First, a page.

Two major earthquakes strike in two days: Why aren’t California’s cities ready for the “big one”?

By Dan Conway
8 July 2019

The largest series of earthquakes in two decades hit southern California on Thursday and Friday, resulting in significant damage to roads, homes and other buildings. A 6.4 magnitude quake hit Thursday centered near the desert city of Ridgecrest, approximately 150 miles northeast of Los Angeles. A second, even larger, quake hit the area on Friday, measuring 7.1 on the Richter scale.

Although there was no significant injury or loss of life, the quakes caused significant damage to homes and small businesses in Ridgecrest. Many residents in the city of 28,000 are now in a full-blown crisis, with some refusing to stay indoors, fearing further quakes which could cause their homes to collapse, opting instead to sleep outdoors or in their cars.

Friday’s earthquake caused major damage to Ridgecrest, destroying gas lines and even setting some homes on fire. The quake did significant damage to several other communities throughout the state’s Mojave Desert region and was powerful enough to be felt as far south as Baja, Mexico and as far east as Phoenix, Arizona. Current estimates put the overall economic damage from the quakes in the immediately affected communities at $100 million.

At least 130 residents from the nearby communities of Bakersfield and Trona are now staying in temporary shelters, according to Kern County Fire Chief David Witt. Moreover, shocks from the Friday quake were powerful enough to close the State Route 178, the only road access to the community of Trona, population 2,000, which is now without any power or running water as a result of the quakes. Officials from the Federal Emergency Management Agency have been delivering bottled water to the town’s residents.

Those who have lived in the area around Ridgecrest for decades noted that despite experiencing a number of earthquakes, last week’s were by far the most destructive. Susan Witcher, 67, told the Los Angeles Times: “I have lived here for 35 years and I just had to throw away 45 years’ worth of stuff. We don’t know if we will ever be able to move back in.”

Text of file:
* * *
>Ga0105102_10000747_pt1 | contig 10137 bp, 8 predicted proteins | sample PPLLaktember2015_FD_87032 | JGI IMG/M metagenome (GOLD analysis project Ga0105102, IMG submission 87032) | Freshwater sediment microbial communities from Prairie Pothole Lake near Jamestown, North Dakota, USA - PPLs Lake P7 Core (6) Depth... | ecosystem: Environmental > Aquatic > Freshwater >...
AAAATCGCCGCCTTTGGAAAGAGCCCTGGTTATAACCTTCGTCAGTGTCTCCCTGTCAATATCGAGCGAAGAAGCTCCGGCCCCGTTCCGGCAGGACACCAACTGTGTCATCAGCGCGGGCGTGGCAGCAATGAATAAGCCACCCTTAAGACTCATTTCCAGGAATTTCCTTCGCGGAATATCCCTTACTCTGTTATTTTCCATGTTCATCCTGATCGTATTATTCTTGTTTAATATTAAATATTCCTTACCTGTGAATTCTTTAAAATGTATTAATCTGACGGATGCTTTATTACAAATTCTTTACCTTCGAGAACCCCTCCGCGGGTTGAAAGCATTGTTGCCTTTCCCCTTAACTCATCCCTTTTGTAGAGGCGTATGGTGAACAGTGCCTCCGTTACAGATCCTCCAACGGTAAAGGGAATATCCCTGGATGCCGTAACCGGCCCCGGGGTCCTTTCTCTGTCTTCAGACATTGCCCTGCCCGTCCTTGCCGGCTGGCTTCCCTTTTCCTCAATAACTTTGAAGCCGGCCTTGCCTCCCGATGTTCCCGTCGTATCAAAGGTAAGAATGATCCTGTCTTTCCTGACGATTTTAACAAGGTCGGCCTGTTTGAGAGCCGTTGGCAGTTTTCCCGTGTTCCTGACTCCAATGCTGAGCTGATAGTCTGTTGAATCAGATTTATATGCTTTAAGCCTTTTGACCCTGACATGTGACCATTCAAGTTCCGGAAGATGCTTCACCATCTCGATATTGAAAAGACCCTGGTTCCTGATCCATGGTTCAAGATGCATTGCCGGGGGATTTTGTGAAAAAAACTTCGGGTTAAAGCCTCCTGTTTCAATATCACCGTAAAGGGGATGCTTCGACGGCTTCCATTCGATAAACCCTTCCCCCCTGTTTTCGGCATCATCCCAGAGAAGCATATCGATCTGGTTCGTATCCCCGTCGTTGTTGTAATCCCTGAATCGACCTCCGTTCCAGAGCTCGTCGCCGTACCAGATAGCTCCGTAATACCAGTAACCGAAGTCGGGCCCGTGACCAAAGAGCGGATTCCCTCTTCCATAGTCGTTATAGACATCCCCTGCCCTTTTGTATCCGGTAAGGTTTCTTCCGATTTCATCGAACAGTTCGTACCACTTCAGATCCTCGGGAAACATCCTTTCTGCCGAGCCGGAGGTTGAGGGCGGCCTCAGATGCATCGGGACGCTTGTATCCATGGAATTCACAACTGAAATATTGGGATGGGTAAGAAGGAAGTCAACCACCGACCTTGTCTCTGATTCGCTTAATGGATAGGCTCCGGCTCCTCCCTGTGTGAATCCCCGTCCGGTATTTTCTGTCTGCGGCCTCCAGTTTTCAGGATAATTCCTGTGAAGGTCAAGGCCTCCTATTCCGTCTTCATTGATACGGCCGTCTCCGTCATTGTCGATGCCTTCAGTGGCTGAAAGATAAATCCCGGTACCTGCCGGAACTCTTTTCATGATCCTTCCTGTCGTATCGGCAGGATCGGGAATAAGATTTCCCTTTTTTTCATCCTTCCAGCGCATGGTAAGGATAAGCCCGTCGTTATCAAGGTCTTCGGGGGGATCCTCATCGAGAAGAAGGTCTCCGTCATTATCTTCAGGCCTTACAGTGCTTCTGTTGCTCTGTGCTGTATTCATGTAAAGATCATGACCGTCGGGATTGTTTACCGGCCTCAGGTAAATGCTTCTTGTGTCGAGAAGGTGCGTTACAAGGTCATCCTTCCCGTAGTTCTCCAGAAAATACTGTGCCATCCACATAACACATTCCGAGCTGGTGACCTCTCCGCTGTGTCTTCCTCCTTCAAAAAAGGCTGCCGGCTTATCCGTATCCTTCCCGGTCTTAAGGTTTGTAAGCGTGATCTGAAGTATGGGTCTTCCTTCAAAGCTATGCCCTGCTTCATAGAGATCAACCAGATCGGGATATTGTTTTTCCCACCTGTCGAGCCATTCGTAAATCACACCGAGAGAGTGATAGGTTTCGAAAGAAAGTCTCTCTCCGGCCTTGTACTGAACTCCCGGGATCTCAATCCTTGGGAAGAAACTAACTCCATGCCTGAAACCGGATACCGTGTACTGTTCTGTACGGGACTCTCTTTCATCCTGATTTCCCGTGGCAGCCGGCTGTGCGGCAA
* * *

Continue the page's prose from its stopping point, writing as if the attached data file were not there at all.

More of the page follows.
Many mobile homes and smaller structures have been yellow-tagged by county workers, indicating that they are no longer safe to live in. Those most affected will be impoverished members of the working class and retirees, for whom earthquake and other disaster insurance is prohibitively expensive. Most will not be able to find any housing on their own. Of the thousands of area residents now living outdoors in triple-degree heat during the daytime, many will be forced to make such living arrangements permanent.

Whatever resources are eventually made available will not be used to make residents whole but will be deployed to make repairs to Naval Air Weapons Station China Lake, which has been deemed “not mission capable” following the two tremors.

The military weapons proving ground, created during World War II, is the US Navy’s largest single landholding, encompassing an area larger than the state of Rhode Island. Damage estimates along with reports of possible casualties have thus far been kept from the press, although they are likely extensive, as the epicenters of the two main quakes lay within the base’s boundaries.

Firefighters from cities throughout the state have taken position in the affected region and remain on high alert in the event of additional aftershocks. Approximately 200 troops from the California National Guard, along with logistical support and aircraft, have been mobilized, and military branches throughout California have been put on alert, ready to respond in the event of any civil unrest as a result of any further quakes.

For the latest round of earthquakes in Ridgecrest, the US Geological Survey has reported that the region suffered from more than 4,700 smaller quakes at an average of more than one per minute. John Bellini, a geophysicist with the survey, noted that the region may see additional quake swarms within the next few weeks.

Caltech seismologist and noted earthquake expert Lucy Jones said that the quakes hitting the area are part of an ongoing “very energetic system.” By an “energetic system,” Jones meant the possibility of an even larger earthquake, although historically rare, could not be ruled out. “It is clearly a very energetic sequence, so there’s no reason to think we can’t have more large earthquakes.”

On Friday, California governor Gavin Newsom visited Ridgecrest, declaring a state of emergency for the city along with other parts of Kern and San Bernardino counties. Thousands in the area have been left without power and 911 operators were overwhelmed with calls for medical assistance. The earthquakes caused significant damage to roads, water lines and gas lines, the latter of which sparked numerous fires.

Newsom also promised to work with President Donald Trump to obtain a national emergency declaration in order to release federal funds and resources. Newsom reported that he had engaged the president in a phone call Friday in which the president vowed to give the governor “whatever you need” to respond to the disaster.

“We don’t agree on everything but one area where there’s no politics, and we worked extraordinarily well together, is on emergency response and recovery, and increasing that emergency preparedness,” Newsom said. “I have all the confidence in the world that the president will be forthcoming in immediate terms with the federal declaration.”